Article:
FAITH RINGGOLD TAKES ON THE SERPENTINE GALLERIES AND TRUMP
May 16, 2019 - Cultured, Diana McClure
With its potent depictions of racial violence and African American empowerment now more palatable to the mainstream, the explicit political content in Faith Ringgold’s early work is increasingly de rigueur. For some, its visceral message seems to match the complex feelings of rage, discomfort and empowered self-representation wafting throughout the zeitgeist, alongside discussions on gender equality, structural racism, white privilege, economic disenfranchisement and so on—conversations Ringgold was having with a group of black intellectuals and activists in the 1960s, continuing a lineage of thinkers from Sojourner Truth and Frederick Douglass to Harriet Tubman and Marcus Garvey, among others. Yet, Ringgold’s interests have taken her elsewhere in 2019. “I spoke about what I had to say at the time I had to say it,” are about the only words she wants to share regarding those early years.
Those works are being considered anew within the art world. When I met her for this interview, her Black Light Series #10: Flag for the Moon: Die Nigger (1969) was in its last days as part of an installation where it was paired with Jasper Johns’s Flag on an Orange Field II (1958). On view at the recently opened Glenstone museum, in Potomac, Maryland, both paintings riff on the American flag—however in vastly different tones. Ringgold addresses the vicious political climate of the 1960s by inserting the phrase “Die Nigger” within the stripes of her flag. In regard to Johns’s more spare representation, she says, “To me, that wasn’t enough. I mean, what do you say about the flag? Why is it just a flag? But that’s the way artists were in those days. They didn’t want to say anything. I guess they figured they would say the wrong thing. Somebody wouldn’t agree or this or that. I didn’t have that impression. I wanted to say what I thought, how I felt.”
In the 1960s Ringgold’s politically charged “super-realist” oil paintings were ignored. Now, she is preparing for a solo show organized by Hans-Ulrich Obrist at London’s Serpentine Galleries opening on June 6; the release of a BBC documentary on Ringgold’s life and work will coincide with the exhibition; and her work is on tour in the blockbuster exhibition, “Soul of A Nation: Art in the Age of Black Power 1963–1983,” currently on view at the Broad Museum in Los Angeles. “I was immediately struck not just by her radical painting and publishing career, which spans over 50 years, but also by her active involvement within the Civil Rights and Feminist Movements in New York,” says Obrist of his first meeting with Ringgold. “Now in her eighties, Faith is widely considered to be one of the most significant artists of her generation, a great inspiration to younger artists, including Grace Wales Bonner and Lynette Yiadom Boakye, both of whom have exhibited at the Serpentine Galleries.”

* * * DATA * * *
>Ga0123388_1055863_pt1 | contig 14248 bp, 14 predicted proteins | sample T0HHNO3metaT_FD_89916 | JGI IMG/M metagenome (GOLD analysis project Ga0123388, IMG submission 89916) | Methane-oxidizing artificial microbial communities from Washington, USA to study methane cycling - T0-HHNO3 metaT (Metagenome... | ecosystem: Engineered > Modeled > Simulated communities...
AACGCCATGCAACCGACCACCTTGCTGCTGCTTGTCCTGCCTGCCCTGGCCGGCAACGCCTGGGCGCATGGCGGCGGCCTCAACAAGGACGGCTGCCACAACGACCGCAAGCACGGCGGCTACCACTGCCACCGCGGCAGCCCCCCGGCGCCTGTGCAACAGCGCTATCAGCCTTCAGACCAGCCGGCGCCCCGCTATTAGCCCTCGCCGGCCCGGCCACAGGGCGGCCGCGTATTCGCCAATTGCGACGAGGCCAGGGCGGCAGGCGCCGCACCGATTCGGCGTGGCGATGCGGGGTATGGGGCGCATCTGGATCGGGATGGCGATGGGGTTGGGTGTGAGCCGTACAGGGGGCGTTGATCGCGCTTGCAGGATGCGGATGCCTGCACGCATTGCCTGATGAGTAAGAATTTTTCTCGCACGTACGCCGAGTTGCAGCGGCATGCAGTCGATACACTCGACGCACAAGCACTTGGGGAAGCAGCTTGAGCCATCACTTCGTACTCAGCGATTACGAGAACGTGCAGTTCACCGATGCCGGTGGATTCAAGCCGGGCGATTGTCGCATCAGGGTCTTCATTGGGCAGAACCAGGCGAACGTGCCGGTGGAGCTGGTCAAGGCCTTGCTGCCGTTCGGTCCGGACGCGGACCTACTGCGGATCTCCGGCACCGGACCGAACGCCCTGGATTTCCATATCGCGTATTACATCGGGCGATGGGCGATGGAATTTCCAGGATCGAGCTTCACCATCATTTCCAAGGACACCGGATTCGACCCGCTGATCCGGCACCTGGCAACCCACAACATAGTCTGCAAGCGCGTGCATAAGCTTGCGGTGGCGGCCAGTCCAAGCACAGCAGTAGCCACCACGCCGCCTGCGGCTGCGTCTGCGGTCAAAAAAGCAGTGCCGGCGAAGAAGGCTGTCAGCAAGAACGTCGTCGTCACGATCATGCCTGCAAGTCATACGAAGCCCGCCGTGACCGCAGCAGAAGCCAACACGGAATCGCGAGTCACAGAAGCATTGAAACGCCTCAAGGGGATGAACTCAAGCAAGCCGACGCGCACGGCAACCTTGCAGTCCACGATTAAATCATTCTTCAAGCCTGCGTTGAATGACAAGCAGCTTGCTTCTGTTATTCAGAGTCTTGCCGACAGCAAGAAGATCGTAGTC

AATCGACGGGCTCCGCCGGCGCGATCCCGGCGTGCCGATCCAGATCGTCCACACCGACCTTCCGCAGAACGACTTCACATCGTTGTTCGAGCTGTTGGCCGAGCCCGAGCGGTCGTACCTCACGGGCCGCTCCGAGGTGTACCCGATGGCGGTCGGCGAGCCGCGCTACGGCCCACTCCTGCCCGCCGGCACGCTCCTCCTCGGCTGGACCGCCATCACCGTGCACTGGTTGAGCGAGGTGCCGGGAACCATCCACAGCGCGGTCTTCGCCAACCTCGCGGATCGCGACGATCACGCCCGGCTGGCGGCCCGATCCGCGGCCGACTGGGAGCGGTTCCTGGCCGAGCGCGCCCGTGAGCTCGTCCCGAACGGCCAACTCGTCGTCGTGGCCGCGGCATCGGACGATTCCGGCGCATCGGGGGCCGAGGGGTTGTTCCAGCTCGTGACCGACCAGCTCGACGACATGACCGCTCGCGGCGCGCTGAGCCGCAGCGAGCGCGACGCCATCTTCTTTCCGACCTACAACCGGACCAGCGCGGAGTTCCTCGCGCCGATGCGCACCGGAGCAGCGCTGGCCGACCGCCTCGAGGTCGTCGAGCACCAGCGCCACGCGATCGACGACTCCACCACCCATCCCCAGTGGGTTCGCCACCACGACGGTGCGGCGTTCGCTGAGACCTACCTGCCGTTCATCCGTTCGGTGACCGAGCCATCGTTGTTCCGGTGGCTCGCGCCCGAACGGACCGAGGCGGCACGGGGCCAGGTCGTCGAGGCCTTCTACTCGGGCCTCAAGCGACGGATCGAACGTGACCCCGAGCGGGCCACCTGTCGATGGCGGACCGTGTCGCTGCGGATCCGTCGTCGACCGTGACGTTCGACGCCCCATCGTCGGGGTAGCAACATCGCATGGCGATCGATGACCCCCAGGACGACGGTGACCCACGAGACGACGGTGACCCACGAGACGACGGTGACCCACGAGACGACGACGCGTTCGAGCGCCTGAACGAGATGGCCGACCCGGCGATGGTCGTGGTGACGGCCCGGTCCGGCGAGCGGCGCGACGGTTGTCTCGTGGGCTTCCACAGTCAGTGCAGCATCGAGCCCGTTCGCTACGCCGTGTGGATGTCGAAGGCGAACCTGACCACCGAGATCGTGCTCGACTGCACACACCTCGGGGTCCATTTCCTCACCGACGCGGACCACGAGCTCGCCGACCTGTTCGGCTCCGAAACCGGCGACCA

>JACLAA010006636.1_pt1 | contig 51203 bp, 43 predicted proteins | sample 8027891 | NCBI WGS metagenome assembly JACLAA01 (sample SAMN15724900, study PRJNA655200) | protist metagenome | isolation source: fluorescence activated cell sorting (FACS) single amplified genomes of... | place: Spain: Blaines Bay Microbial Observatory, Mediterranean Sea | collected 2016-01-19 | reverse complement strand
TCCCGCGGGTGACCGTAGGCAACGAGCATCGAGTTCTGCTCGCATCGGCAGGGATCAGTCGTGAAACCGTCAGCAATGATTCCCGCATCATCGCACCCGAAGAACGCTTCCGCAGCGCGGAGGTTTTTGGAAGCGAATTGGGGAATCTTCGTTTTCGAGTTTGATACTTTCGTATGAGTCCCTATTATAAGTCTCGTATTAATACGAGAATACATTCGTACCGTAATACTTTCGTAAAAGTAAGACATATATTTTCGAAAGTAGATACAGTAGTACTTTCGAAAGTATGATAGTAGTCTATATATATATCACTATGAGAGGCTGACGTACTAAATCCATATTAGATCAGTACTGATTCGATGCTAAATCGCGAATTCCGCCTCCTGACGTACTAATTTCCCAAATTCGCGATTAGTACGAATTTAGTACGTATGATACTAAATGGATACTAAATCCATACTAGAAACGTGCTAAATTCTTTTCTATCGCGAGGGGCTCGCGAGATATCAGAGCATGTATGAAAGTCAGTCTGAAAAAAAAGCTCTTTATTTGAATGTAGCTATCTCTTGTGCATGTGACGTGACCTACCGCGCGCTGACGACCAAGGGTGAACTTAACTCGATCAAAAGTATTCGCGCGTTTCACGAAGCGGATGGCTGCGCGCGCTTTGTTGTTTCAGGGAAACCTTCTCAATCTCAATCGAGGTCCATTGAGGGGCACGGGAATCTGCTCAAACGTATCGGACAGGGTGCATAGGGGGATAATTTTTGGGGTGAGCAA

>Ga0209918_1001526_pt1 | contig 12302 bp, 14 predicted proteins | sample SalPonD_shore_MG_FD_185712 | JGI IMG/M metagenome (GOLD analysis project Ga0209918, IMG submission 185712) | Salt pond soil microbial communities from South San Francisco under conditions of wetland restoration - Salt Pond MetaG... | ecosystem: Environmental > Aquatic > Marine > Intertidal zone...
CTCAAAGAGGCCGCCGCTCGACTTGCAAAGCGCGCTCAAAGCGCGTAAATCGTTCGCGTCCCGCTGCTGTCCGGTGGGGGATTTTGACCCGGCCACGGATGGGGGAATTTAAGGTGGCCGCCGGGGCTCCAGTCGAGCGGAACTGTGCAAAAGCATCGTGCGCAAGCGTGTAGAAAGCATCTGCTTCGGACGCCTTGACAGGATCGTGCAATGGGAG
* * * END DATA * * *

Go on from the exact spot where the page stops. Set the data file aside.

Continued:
Part of Ringgold’s consistent output can be attributed to her nearly 25-year relationship with Dorian Bergen of ACA Galleries. “I looked around and realized I needed to dedicate one staff member to take care of Faith,” says Bergen. “That was back in 1995. We realized we are cut from the same cloth. The same work ethic. She’s up by 6 or 7, arms ready to work. I’m the same. We’re worker bees.” One of Bergen’s first ideas was the organization of a traveling exhibition that showcased the breadth and depth of Ringgold’s oeuvre. The show has been on the road since 1996, breaking attendance records, and presented at nearly 50 institutions so far.
Ringgold’s jubilant spirit, robust laugh, and healthy sense of entitlement seem to illuminate her choice to live in a present moment defined by her own interests—a joie de vivre nurtured during her Harlem childhood, an extraordinary period of African American creative and intellectual output. Although she was not taught about African or African American art in school, she was surrounded by it, with figures like Langston Hughes, Aaron Douglas and Billie Holiday in the ether. “All those guys were living around us in Harlem. Isn’t that something? You walk down the street and you run into them. I knew them, but I didn’t know about them. I didn’t know they were as great as they were. And I don’t think they knew either, because they didn’t allow a whole lot of excitement,” she says.
Photo Credit: Nona Faustine
Back to News